So look not just to the ADF, but look to what all sides are saying. If the hospital is forcing it, again, I say, it is good to tell the hospital to follow regulations, and we should keep them. On the other hand, let this be a reminder, as I said, when you start going to a pure “capitalist” enterprise, this will happen more and more, and without regulations, there will be nothing anyone can do about it. This is why the pure “capitalist” ideology of Ron Paul, Ayn Rand, and the like are failures and why a government needs strong authority to deal with economic immorality. And, as I pointed out, don’t make this an issue of Obama, unless you can find direct evidence of his administration demanding this in NJ, which, of course, is unlikely. It seems, more, to be an issue of hospital administration overstepping their authority — if, again, this really happened.

  7. “Despite hospital officials initially agreeing to meet with the 12 nurses to discuss the issue, Bowman said, the meeting was canceled at the last minute when the nurses arrived with an attorney.”

    If the nurses really wanted to work the situation out directly with the hospital officials, maybe they shouldn’t have brought a lawyer with them.

  8. Henry Karlson says:

    Mike

    It’s fine to bring in a lawyer, but Bowman is not just any kind of lawyer. He’s a known trouble maker. He is looking for fights to make a name for himself on the abortion front. His work on CatholicVote often misrepresented facts – he has been known to lie about me and people I know quite often, without a care in the world. I have no trust for him and his claims without backup. However, I think they are well within their rights to have a lawyer with them, and even a bonehead like Bowman, if they so wish. But, choosing a better lawyer could have eased the situation.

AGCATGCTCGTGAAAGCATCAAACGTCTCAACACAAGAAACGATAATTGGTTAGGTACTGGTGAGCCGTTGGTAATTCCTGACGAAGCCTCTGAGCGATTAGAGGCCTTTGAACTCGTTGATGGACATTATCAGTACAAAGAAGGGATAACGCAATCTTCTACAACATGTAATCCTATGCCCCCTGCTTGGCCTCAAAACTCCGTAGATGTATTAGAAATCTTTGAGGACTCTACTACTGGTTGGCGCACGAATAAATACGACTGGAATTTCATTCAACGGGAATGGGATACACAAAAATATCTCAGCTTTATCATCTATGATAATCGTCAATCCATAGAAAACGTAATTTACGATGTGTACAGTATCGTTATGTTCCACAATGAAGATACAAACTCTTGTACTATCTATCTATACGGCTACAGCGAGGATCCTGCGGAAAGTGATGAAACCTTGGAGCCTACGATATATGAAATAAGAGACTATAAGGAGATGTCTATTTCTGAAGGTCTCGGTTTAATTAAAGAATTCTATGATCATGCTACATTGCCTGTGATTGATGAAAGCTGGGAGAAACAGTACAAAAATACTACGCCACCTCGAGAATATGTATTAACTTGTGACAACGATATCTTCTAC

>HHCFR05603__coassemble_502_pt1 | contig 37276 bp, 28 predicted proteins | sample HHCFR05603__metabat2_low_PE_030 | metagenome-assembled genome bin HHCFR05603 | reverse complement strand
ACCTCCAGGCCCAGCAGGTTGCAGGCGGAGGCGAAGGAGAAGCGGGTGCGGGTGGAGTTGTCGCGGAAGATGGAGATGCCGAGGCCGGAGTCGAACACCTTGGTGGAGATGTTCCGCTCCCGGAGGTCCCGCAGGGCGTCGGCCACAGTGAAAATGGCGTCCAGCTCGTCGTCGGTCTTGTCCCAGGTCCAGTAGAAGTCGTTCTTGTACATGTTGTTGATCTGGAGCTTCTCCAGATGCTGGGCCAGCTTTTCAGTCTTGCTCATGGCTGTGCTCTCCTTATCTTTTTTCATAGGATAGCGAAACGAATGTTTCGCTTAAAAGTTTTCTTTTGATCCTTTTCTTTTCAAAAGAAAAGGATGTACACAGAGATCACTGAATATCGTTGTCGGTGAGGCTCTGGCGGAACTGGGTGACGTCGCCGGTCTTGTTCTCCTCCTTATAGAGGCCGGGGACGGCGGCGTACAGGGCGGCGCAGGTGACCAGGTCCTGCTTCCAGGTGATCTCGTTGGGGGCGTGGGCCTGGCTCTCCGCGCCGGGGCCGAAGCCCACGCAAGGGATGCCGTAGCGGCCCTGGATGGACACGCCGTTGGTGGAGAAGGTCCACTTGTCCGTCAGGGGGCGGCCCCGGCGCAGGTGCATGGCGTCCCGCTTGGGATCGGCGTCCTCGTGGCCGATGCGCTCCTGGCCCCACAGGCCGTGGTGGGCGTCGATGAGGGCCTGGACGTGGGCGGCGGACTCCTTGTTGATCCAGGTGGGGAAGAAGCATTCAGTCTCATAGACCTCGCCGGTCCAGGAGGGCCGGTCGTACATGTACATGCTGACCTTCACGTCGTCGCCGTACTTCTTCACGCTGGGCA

9. naturgesetz says:

    Henry #3

    What is “the core” of your point? Is it that “government regulation can be a good thing? If so, agreed. This case does support it.
    If that isn’t your “core point,” what is?

    Henry #6

    Clearly, if “The hospital says in a statement none of its nurses is required to participate in procedures he or she objects to on religious or moral grounds,” either the hospital is lying or the complainants are lying. It is hard to imagine why the nurses would commence this action if their allegations were false, since it would get them nothing. OTOH, the hospital might be motivated to respond this way to avoid a PR problem. So we have no proof — that’s what trials are for — but I’m inclined to think that it is more likely than not that the complaints are valid.

  10. Henry Karlson says:

    naturgesetz

    There are many reasons why they might want to start a false claim. They might think this is a good way to make money. They might hate someone in the administration and make a false charge. They might feel they are being mistreated, and though they can’t prove that, think they can make a claim like this stick.

    Think through how false sexual abuse is done and why it is done, and you can find many reasons why they might be making this charge (if false). It is also quite possible someone told them something which was false, and they believed what someone told them, without checking into it.

    So, the question is, what was going on before the charges, to see if there might be reasons for them to try to make a stink.

    As for my other point, again, I am pointing out that many people complaining now about a health care provider doing what they want to do (and no, the government is not telling them to do this, unless people can show it is) — are the same ones who said the government should let the health care market regulate itself. They are the same people who say if you don’t like a job, find a different one. The hypocrisy is what I am pointing out.

    I am for regulation for the common good. This is a good example why it is necessary. But it is not just for this. Just look at Bowman and CatholicVote to see how this contradicts their normal rhetoric about jobs, markets, government interference. You will see why I call this for what it is.